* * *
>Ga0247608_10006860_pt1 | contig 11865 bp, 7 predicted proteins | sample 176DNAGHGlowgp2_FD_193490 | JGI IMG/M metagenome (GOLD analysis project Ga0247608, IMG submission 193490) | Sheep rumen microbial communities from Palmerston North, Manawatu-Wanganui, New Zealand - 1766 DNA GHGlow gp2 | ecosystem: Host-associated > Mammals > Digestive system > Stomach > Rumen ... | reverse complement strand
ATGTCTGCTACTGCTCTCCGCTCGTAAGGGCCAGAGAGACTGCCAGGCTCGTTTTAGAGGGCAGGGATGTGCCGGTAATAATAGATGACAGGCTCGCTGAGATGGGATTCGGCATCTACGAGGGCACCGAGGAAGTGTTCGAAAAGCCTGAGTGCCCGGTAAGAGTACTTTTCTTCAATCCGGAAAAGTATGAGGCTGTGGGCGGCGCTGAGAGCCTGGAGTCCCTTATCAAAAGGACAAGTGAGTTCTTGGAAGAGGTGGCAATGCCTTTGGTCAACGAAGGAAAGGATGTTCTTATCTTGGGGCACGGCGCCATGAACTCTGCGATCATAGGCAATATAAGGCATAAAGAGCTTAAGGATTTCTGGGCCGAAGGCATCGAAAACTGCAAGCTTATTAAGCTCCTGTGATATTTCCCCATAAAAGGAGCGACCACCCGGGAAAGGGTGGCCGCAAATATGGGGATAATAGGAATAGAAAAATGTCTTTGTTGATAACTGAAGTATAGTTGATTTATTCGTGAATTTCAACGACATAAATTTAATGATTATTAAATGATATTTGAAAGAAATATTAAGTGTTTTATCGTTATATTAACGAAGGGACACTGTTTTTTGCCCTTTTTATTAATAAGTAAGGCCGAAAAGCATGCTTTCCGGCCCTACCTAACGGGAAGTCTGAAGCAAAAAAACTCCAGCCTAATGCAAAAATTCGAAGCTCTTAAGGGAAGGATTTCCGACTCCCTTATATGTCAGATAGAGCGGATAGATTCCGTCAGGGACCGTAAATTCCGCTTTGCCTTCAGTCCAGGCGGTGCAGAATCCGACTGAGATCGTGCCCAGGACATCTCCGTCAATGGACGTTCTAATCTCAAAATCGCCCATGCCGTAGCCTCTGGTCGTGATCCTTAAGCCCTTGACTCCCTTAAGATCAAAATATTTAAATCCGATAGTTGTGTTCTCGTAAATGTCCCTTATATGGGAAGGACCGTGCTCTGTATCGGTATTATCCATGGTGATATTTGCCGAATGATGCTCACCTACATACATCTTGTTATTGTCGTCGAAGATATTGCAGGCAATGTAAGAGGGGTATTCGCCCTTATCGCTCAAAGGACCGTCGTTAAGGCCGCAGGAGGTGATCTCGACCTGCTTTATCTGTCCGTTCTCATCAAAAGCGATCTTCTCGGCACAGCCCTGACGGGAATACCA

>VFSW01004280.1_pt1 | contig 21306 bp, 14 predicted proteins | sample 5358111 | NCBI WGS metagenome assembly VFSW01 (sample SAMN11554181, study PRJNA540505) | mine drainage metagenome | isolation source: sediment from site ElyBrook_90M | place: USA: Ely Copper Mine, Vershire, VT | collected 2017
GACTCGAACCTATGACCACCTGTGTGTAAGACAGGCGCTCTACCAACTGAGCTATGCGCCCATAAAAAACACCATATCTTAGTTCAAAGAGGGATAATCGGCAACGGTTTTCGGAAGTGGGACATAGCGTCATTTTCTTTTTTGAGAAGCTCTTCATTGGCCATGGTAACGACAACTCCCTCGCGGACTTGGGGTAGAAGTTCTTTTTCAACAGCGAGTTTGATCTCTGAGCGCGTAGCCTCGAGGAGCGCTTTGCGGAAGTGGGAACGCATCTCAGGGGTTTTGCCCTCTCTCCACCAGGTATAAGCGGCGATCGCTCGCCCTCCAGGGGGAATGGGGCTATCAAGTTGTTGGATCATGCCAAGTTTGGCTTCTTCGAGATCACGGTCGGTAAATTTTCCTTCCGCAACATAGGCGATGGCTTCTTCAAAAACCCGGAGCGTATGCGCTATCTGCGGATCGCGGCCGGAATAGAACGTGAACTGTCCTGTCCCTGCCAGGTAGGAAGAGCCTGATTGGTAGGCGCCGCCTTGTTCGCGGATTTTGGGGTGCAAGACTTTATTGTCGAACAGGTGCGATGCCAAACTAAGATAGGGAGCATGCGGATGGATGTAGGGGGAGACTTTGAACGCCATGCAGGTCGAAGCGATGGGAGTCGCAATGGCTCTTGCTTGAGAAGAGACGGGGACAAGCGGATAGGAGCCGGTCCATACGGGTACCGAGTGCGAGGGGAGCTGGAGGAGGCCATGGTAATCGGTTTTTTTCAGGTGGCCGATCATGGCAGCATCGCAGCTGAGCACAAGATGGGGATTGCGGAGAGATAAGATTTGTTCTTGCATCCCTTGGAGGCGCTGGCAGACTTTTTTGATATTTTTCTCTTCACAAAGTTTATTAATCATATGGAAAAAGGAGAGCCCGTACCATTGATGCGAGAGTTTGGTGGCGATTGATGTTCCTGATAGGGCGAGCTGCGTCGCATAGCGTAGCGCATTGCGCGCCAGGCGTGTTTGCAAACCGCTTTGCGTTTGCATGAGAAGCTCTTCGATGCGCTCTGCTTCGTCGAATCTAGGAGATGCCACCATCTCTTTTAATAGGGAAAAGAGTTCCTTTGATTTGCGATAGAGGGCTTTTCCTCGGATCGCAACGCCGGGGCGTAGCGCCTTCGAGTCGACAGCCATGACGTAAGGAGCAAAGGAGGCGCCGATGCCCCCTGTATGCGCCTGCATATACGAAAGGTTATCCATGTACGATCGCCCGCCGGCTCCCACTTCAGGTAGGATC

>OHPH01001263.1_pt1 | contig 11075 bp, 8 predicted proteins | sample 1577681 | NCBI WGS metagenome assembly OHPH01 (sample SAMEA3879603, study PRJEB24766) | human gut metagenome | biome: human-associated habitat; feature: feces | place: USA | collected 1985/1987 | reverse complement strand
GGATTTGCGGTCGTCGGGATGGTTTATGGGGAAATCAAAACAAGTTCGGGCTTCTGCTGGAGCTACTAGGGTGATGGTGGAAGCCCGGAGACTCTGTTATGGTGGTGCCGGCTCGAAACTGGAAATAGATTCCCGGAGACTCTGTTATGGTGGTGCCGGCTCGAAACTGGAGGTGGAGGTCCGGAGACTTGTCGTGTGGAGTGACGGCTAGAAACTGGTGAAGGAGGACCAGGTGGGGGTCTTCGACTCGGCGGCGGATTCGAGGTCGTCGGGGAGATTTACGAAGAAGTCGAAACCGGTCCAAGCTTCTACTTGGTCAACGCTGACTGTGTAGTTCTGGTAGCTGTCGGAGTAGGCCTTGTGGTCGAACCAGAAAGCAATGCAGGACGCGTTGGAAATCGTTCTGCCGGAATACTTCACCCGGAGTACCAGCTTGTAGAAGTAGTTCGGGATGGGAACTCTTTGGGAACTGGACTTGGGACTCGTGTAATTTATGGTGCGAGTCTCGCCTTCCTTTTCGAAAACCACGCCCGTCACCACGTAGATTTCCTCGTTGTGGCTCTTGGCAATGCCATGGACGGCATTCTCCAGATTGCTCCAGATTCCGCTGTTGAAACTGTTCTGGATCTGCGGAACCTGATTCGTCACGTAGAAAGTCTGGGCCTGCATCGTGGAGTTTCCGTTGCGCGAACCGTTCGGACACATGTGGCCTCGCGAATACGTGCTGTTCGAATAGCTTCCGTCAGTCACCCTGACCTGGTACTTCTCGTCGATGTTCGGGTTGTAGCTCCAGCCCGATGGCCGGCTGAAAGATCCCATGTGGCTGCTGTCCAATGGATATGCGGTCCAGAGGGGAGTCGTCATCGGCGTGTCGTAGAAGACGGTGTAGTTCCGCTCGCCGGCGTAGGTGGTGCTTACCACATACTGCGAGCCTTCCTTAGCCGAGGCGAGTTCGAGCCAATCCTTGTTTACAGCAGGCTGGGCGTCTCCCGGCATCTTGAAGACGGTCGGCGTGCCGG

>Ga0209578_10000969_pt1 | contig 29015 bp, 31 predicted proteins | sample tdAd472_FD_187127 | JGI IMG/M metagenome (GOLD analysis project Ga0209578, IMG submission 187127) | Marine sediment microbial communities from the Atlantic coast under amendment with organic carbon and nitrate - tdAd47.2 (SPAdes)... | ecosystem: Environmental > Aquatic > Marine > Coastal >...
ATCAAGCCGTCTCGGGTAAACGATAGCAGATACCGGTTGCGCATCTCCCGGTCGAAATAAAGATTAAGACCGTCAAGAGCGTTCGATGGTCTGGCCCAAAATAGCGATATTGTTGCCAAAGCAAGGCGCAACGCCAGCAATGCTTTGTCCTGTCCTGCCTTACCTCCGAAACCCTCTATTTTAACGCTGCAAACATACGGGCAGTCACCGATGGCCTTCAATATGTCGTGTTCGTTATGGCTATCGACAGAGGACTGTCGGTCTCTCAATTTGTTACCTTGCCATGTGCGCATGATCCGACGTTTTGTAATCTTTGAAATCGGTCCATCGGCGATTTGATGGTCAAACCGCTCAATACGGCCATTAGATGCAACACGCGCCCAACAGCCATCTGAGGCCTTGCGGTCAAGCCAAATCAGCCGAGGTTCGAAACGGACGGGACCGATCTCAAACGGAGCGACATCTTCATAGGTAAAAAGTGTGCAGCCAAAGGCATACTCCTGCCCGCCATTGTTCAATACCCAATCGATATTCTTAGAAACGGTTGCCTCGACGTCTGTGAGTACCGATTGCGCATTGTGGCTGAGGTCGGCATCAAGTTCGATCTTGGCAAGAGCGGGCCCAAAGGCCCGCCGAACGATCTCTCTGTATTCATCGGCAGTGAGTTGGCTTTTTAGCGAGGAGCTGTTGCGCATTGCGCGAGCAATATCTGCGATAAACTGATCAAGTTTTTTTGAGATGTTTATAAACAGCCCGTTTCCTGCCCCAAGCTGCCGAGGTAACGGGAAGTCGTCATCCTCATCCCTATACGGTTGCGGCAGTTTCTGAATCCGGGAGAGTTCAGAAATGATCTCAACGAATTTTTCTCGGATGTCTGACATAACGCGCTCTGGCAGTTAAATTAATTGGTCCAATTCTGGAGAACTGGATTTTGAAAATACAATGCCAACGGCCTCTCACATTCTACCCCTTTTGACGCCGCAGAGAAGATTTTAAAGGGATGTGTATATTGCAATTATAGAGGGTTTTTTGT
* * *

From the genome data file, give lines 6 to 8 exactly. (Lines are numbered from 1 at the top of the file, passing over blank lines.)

GGATTTGCGGTCGTCGGGATGGTTTATGGGGAAATCAAAACAAGTTCGGGCTTCTGCTGGAGCTACTAGGGTGATGGTGGAAGCCCGGAGACTCTGTTATGGTGGTGCCGGCTCGAAACTGGAAATAGATTCCCGGAGACTCTGTTATGGTGGTGCCGGCTCGAAACTGGAGGTGGAGGTCCGGAGACTTGTCGTGTGGAGTGACGGCTAGAAACTGGTGAAGGAGGACCAGGTGGGGGTCTTCGACTCGGCGGCGGATTCGAGGTCGTCGGGGAGATTTACGAAGAAGTCGAAACCGGTCCAAGCTTCTACTTGGTCAACGCTGACTGTGTAGTTCTGGTAGCTGTCGGAGTAGGCCTTGTGGTCGAACCAGAAAGCAATGCAGGACGCGTTGGAAATCGTTCTGCCGGAATACTTCACCCGGAGTACCAGCTTGTAGAAGTAGTTCGGGATGGGAACTCTTTGGGAACTGGACTTGGGACTCGTGTAATTTATGGTGCGAGTCTCGCCTTCCTTTTCGAAAACCACGCCCGTCACCACGTAGATTTCCTCGTTGTGGCTCTTGGCAATGCCATGGACGGCATTCTCCAGATTGCTCCAGATTCCGCTGTTGAAACTGTTCTGGATCTGCGGAACCTGATTCGTCACGTAGAAAGTCTGGGCCTGCATCGTGGAGTTTCCGTTGCGCGAACCGTTCGGACACATGTGGCCTCGCGAATACGTGCTGTTCGAATAGCTTCCGTCAGTCACCCTGACCTGGTACTTCTCGTCGATGTTCGGGTTGTAGCTCCAGCCCGATGGCCGGCTGAAAGATCCCATGTGGCTGCTGTCCAATGGATATGCGGTCCAGAGGGGAGTCGTCATCGGCGTGTCGTAGAAGACGGTGTAGTTCCGCTCGCCGGCGTAGGTGGTGCTTACCACATACTGCGAGCCTTCCTTAGCCGAGGCGAGTTCGAGCCAATCCTTGTTTACAGCAGGCTGGGCGTCTCCCGGCATCTTGAAGACGGTCGGCGTGCCGG

>Ga0209578_10000969_pt1 | contig 29015 bp, 31 predicted proteins | sample tdAd472_FD_187127 | JGI IMG/M metagenome (GOLD analysis project Ga0209578, IMG submission 187127) | Marine sediment microbial communities from the Atlantic coast under amendment with organic carbon and nitrate - tdAd47.2 (SPAdes)... | ecosystem: Environmental > Aquatic > Marine > Coastal >...
ATCAAGCCGTCTCGGGTAAACGATAGCAGATACCGGTTGCGCATCTCCCGGTCGAAATAAAGATTAAGACCGTCAAGAGCGTTCGATGGTCTGGCCCAAAATAGCGATATTGTTGCCAAAGCAAGGCGCAACGCCAGCAATGCTTTGTCCTGTCCTGCCTTACCTCCGAAACCCTCTATTTTAACGCTGCAAACATACGGGCAGTCACCGATGGCCTTCAATATGTCGTGTTCGTTATGGCTATCGACAGAGGACTGTCGGTCTCTCAATTTGTTACCTTGCCATGTGCGCATGATCCGACGTTTTGTAATCTTTGAAATCGGTCCATCGGCGATTTGATGGTCAAACCGCTCAATACGGCCATTAGATGCAACACGCGCCCAACAGCCATCTGAGGCCTTGCGGTCAAGCCAAATCAGCCGAGGTTCGAAACGGACGGGACCGATCTCAAACGGAGCGACATCTTCATAGGTAAAAAGTGTGCAGCCAAAGGCATACTCCTGCCCGCCATTGTTCAATACCCAATCGATATTCTTAGAAACGGTTGCCTCGACGTCTGTGAGTACCGATTGCGCATTGTGGCTGAGGTCGGCATCAAGTTCGATCTTGGCAAGAGCGGGCCCAAAGGCCCGCCGAACGATCTCTCTGTATTCATCGGCAGTGAGTTGGCTTTTTAGCGAGGAGCTGTTGCGCATTGCGCGAGCAATATCTGCGATAAACTGATCAAGTTTTTTTGAGATGTTTATAAACAGCCCGTTTCCTGCCCCAAGCTGCCGAGGTAACGGGAAGTCGTCATCCTCATCCCTATACGGTTGCGGCAGTTTCTGAATCCGGGAGAGTTCAGAAATGATCTCAACGAATTTTTCTCGGATGTCTGACATAACGCGCTCTGGCAGTTAAATTAATTGGTCCAATTCTGGAGAACTGGATTTTGAAAATACAATGCCAACGGCCTCTCACATTCTACCCCTTTTGACGCCGCAGAGAAGATTTTAAAGGGATGTGTATATTGCAATTATAGAGGGTTTTTTGT